“I failed to sleep on my first night. I kept thinking about my children. I wondered what would befall them if the hangman one day showed up and called: “Inmate U500, let us go,” Kakuru says.
PRISON STUDIES DEATHROW GRADUATE
“I have forgotten my release form, won’t I be arrested?” Pascal Kakuru asked his wife, Annette Twinomugisha, the day he came out of prison.
To understand his fears, you need to consider that Kakuru had been in prison for 14 years, where he was used to moving under the watchful eyes of prison warders.
His wife reassured him that he was no longer a prisoner. He was arrested on May 3, 2005, when he, together with a colleague, visited one of the local bars for fun. Kakuru, a 28-year-old police officer at the time, got so drunk that when a bouncer threw him out of the bar during a heated argument, he reached out for his gun and fired at him.
The bouncer was rushed to a nearby hospital, but it was too late to save his life. Kakuru was arrested and locked up at Kasese police station, before being arraigned in Lukoki Chief Magistrate’s court, Kasese district.
He was then remanded to Mubuku prison, then Fort Portal prison, before being transferred to Luzira Maximum Security prison. On December 21, 2007, Justice Albert Rugadya Atwooki sentenced him to death.
“I remember the silence in the courtroom. I still remember the judge breaking his red pen. I was denied a chance to speak to my wife and friends. They handcuffed me and led me back to the prison van, where I watched my wife break down. It was after the van left the court premises that it sunk into my mind that I had been sentenced to death,” Kakuru says.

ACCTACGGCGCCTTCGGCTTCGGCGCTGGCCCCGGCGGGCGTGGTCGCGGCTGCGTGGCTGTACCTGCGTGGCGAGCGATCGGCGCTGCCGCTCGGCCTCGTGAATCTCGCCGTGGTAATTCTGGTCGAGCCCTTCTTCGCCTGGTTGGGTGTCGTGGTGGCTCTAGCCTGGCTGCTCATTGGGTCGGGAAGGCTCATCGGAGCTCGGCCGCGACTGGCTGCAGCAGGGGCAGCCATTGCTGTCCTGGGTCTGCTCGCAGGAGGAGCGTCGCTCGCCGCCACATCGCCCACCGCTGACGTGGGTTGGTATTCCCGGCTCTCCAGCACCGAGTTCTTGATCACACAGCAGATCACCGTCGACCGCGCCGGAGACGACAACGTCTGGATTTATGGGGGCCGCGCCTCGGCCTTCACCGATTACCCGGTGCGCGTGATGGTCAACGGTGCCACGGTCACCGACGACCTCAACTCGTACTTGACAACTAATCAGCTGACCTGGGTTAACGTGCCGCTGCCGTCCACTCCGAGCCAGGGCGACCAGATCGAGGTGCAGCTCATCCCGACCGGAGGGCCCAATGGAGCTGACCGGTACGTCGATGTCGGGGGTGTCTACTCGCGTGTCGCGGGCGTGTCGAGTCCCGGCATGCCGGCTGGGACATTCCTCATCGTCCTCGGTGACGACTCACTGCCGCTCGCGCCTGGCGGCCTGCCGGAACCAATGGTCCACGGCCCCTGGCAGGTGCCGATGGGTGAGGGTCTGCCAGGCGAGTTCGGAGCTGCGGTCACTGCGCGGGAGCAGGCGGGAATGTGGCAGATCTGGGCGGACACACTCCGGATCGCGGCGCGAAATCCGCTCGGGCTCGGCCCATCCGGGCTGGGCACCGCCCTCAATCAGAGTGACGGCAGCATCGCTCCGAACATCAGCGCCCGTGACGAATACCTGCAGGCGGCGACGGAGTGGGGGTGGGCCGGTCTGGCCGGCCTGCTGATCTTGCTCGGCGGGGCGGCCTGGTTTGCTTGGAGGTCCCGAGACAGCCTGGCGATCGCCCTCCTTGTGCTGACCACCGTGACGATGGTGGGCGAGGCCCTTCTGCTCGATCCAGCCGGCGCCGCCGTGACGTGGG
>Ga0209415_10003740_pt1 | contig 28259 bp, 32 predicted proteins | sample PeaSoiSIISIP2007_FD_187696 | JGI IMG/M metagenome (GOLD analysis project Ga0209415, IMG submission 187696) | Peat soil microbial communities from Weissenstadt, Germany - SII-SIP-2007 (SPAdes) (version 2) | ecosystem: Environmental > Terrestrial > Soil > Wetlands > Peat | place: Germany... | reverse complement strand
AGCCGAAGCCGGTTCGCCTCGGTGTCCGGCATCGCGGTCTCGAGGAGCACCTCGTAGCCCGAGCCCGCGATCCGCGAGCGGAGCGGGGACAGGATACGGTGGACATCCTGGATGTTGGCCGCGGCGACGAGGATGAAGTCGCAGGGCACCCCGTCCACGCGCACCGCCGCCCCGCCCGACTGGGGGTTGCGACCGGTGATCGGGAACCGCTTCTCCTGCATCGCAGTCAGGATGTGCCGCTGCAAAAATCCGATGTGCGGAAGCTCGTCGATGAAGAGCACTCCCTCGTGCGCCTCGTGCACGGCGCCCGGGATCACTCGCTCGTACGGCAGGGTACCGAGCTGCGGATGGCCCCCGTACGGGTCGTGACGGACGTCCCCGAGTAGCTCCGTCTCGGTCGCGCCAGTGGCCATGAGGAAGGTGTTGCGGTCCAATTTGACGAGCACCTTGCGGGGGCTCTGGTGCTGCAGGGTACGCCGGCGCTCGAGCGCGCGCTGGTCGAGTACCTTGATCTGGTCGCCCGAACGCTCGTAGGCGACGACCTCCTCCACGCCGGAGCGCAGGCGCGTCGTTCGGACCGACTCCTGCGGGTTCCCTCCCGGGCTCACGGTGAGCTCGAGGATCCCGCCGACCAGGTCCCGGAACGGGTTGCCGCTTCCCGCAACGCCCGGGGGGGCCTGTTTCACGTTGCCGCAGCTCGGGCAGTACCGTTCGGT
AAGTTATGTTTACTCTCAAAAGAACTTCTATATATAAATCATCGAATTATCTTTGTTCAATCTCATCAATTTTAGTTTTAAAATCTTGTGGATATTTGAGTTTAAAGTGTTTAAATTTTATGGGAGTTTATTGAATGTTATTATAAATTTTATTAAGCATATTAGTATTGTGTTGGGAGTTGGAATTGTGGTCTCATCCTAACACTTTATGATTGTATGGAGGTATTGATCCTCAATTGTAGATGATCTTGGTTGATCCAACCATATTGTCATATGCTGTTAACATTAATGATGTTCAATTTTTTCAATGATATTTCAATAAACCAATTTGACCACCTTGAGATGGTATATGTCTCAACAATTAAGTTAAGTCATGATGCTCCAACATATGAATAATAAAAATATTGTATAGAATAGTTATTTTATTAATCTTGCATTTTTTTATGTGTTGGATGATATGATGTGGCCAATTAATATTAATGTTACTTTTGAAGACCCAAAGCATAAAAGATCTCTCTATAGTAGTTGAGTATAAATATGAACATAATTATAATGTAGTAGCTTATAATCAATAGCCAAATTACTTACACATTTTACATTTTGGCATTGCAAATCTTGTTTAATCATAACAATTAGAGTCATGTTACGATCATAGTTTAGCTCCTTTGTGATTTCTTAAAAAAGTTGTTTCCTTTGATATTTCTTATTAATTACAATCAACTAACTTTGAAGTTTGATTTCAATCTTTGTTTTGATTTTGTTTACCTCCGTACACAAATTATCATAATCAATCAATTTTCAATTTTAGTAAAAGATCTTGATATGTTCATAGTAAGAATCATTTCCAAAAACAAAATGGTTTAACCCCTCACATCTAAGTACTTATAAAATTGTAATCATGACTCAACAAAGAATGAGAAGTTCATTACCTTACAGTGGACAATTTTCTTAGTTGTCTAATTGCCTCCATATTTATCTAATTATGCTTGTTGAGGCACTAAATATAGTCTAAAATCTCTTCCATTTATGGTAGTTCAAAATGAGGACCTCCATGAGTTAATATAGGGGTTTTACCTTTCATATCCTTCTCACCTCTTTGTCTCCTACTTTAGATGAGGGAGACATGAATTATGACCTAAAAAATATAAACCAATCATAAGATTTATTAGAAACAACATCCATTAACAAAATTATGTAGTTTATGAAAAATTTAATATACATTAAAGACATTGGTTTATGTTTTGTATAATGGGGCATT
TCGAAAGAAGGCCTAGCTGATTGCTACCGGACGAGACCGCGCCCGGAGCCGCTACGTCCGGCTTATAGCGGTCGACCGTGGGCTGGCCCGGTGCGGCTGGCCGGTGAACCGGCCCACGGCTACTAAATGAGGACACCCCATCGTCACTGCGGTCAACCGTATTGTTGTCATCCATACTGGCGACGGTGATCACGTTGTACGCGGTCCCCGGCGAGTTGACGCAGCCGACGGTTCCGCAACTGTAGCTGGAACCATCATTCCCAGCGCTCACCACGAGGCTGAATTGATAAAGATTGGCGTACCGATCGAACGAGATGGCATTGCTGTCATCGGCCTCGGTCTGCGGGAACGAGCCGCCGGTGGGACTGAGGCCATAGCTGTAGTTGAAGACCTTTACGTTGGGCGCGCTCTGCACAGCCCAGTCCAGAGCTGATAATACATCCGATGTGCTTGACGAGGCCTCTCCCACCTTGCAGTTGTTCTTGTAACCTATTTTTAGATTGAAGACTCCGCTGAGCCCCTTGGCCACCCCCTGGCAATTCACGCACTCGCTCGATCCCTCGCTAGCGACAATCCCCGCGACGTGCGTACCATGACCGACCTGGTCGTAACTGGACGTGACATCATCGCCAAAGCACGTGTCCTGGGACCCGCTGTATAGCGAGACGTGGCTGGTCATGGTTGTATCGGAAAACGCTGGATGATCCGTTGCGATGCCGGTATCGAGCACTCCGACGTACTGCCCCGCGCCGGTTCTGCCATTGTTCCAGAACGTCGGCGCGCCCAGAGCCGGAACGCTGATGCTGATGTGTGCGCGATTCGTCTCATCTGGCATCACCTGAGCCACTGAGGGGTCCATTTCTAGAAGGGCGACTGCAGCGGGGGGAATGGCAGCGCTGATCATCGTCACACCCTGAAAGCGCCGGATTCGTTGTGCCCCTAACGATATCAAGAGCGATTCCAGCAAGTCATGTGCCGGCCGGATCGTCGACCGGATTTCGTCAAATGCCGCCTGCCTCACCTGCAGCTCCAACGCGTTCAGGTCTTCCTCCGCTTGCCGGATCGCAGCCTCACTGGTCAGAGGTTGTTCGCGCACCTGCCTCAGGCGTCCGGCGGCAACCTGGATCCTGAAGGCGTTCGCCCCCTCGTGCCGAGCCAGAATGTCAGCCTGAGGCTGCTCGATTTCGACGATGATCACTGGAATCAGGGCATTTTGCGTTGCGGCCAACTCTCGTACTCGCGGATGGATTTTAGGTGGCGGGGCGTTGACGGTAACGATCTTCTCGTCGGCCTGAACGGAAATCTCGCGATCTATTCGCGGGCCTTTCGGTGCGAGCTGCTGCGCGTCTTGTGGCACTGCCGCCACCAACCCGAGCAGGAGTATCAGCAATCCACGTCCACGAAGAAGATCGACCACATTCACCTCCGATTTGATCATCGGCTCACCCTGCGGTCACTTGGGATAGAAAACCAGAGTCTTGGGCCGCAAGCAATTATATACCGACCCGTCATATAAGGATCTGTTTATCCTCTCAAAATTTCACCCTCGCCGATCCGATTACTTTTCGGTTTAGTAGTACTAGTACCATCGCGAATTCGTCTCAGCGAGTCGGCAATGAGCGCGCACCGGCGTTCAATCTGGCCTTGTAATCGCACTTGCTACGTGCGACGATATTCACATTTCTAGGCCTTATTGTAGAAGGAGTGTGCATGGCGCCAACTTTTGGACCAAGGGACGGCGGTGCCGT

On death row
Kakuru was transferred to Luzira Maximum Security Prison’s condemned section, a wing that accommodates death row inmates. “I failed to sleep on my first night. I kept thinking about my children. I wondered what would befall them if the hangman one day showed up and called: “Inmate U500, let us go,” Kakuru said.
But, instead of wallowing in self-pity, Kakuru got excited by the free education he found in prison. He realised that even with a death sentence hanging over his head, he could continue with formal education while serving his jail term.
Kakuru had hoped to become an engineer, studying physics, chemistry, and mathematics at A’level, but he dropped out of school because his father could not afford fees.
Unfortunately, the education system in prison did not favour the science syllabus. So, he started studying history, economics, divinity, and entrepreneurship. He sat for his A’ level exams in 2009 and scored 21 points.
The law course
None of the public universities offered an undergraduate degree programme for inmates. Makerere University Business School, however, offers a diploma and certificate programme for inmates in entrepreneurship and small-scale business management.
In 2012, Kakuru enrolled for this two-year diploma, which he completed with first-class honours, with a CGPA of 4.76. In 2015, he was among the 15 inmates from Luzira, who applied and were admitted to the University of London to pursue a bachelor of laws degree, sponsored by the African Prisons Project.
It was correspondence and the project was able to bring them tutors to teach and guide them in their studies inside Luzira prison. The Prison environment was not conducive for studies since regulations require that lights are put out by 10:00 pm. So, Kakuru says, the only place he could read from at night was the toilet.